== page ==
05/10/2008 - 3:35am
What is Hillary up to? Not getting ready to be Barack's running mate, at least not in the mind of Ted Kennedy, who seems to think the idea is ridiculous:

Kennedy, 76, without naming names, said Obama should pick a running mate who ``is in tune with his appeal for the nobler aspirations of the American people.''

``If we had real leadership -- as we do with Barack Obama -- in the No. 2 spot as well, it'd be enormously helpful,'' Kennedy said.


Hillary's camp had earlier been non-committal on the notion of the VP slot, but the campaign spokesman now says it's not in the card:
Howard Wolfson, the Clinton campaign's communications director, denied that she is interested in the vice president spot.

"She said that's not something she would accept," Wolfson told "GMA."
So what is Hillary up to? Campaigning hard. Her campaign Chairman, Terry McAuliffe, scoffed at Barack's plan to declare the race over on May 20:
McAuliffe said Obama can celebrate all he wants that night, but there is no official nominee until someone gets 2,025 delegates -- or in the calculation of the Clinton camp, 2,209 delegates, if the disputed delegates from Florida and Michigan are counted.
Despite news reports over the past couple of days that this is a campaign that's only going through the motions, that doesn't seem to be the case:
The Clinton camp this morning also released a "Dear Fellow Democrats" letter from 16 US House members supporting her that reinforces her argument that she would be the stronger nominee in what is likely to be a very close November election because she is winning primaries in key battleground states and is winning among blue-collar swing voters.
Not convinced that Hillary's game plan remains unchanged?
The cash-strapped Clinton campaign announced it is airing a TV ad in West Virginia, site of the next primary on Tuesday.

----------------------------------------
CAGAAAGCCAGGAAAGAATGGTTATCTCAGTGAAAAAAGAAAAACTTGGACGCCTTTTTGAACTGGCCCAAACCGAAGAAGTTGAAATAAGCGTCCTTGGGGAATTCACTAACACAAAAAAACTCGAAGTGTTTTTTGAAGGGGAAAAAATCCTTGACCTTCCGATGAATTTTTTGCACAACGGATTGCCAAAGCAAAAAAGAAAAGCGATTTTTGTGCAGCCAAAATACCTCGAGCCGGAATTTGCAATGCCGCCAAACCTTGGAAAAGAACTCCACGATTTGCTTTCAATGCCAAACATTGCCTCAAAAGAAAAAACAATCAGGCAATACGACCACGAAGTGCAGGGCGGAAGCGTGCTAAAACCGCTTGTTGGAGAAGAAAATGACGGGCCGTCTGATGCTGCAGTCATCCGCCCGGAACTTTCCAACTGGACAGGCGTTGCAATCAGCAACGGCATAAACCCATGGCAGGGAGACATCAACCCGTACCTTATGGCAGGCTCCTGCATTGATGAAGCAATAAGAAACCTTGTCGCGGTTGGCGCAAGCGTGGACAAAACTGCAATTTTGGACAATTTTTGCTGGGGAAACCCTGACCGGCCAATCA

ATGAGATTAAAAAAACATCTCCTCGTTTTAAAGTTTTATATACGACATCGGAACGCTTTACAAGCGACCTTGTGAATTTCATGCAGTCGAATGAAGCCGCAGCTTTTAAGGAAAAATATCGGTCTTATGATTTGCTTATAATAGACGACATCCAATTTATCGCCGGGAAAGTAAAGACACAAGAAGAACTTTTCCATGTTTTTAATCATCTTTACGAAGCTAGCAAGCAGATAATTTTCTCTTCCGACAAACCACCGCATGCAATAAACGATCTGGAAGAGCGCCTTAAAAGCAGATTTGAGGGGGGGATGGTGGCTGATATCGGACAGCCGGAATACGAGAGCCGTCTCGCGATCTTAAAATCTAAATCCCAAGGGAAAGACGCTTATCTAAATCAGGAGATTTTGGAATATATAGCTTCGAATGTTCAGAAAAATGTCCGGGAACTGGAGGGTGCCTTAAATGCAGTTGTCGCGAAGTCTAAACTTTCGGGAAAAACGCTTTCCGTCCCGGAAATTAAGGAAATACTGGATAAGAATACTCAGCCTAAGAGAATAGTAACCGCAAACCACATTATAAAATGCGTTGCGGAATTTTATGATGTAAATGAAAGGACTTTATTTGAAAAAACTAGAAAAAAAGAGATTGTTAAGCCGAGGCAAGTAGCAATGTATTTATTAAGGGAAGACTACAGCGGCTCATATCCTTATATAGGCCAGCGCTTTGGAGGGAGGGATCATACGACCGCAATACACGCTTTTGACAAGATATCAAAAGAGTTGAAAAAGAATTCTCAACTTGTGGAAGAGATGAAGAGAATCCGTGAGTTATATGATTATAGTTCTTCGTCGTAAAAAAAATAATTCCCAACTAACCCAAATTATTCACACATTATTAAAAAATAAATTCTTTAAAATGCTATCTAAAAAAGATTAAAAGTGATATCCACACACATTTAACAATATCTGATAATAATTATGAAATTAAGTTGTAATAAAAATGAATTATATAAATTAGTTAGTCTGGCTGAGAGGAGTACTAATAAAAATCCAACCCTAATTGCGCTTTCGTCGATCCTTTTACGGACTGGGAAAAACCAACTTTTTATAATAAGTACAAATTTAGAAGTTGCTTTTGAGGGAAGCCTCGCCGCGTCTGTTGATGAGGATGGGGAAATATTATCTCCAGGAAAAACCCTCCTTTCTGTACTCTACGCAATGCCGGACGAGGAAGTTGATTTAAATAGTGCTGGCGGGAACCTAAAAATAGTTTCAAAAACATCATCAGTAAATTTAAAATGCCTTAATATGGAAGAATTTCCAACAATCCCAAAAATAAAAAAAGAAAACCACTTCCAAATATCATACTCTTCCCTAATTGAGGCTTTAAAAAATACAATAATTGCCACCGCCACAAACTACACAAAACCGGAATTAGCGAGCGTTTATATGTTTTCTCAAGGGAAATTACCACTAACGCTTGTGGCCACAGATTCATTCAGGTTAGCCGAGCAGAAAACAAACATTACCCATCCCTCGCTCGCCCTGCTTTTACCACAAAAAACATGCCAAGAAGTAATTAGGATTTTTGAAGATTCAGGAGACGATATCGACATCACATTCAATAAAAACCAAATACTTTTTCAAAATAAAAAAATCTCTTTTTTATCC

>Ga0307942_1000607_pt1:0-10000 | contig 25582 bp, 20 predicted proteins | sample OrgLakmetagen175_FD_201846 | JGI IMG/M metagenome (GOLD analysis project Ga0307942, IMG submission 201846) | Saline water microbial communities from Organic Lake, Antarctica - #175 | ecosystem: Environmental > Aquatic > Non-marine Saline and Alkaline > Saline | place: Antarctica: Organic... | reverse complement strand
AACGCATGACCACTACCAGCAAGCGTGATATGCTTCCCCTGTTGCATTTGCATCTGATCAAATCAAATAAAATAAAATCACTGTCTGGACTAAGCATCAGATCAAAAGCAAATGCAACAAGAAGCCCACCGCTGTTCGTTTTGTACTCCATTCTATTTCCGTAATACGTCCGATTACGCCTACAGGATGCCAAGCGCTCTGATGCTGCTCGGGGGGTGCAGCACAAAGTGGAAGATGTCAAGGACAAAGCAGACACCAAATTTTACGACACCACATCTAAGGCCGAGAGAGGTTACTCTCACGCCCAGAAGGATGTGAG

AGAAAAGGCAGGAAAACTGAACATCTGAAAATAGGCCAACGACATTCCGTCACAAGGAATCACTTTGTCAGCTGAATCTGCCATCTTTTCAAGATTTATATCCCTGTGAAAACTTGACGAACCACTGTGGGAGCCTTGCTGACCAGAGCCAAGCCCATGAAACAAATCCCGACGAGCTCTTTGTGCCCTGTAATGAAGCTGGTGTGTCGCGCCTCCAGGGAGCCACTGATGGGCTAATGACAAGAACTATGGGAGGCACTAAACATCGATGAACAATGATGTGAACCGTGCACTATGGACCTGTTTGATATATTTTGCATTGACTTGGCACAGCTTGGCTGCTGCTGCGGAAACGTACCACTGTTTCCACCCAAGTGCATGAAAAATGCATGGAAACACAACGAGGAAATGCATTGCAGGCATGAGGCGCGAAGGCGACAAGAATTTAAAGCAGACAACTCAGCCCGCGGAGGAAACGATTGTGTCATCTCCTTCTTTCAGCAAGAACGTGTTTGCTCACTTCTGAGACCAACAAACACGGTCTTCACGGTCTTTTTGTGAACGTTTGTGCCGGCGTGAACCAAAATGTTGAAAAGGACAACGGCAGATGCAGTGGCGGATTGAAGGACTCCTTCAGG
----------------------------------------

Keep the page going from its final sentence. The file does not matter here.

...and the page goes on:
Where is she getting the money to keep going? Perhaps she's counting on getting help paying off her campaign debts from Barack, and she's spending the money now that she doesn't have in order to convince him to give it to her.

Or maybe she believes that this race isn't over.
05/09/2008 - 12:24pm
Can we clarify something here: White voters are a voting block, a demographic breakdown of the American electorate, just as black voters, hispanic voters or rural voters are. There is nothing unusual or inappropriate about pointing out who is winning a particular block of voters.

Hillary has created a minor furor by making an argument for her own candidacy that points out that she is a more viable general election candidate because white voters support her.

"I have a much broader base to build a winning coalition on," she said in an interview with USA TODAY. As evidence, Clinton cited an Associated Press article "that found how Sen. Obama's support among working, hard-working Americans, white Americans, is weakening again, and how whites in both states who had not completed college were supporting me."

"There's a pattern emerging here," she said.

This is a serious problem for democrats, which you'll see if you examine the numbers in my previous post - democrats don't win the white vote, and that's why they don't win the White House. This is not compensated for by Barack's large black vote - he gets 90% - as all democratic nominees get in the 88% range. It's required to be competitive.
Clinton's blunt remarks about race came a day after primaries in Indiana and North Carolina dealt symbolic and mathematical blows to her White House ambitions.
Wait a second - what blunt remarks? She didn't say anything about race! Hillary was doing a demographic reality check for her party - I'm the one who can win because I can get mainstream voters to vote for me!!! Barack can't.

Larry Sabato, head of the University of Virginia Center for Politics, said Clinton's comment was a "poorly worded" variation on the way analysts have been "slicing and dicing the vote in racial terms."

However, he said her primary support doesn't prove she's more electable. Either Democrat will get "the vast majority" of the other's primary election votes in a general election, he said.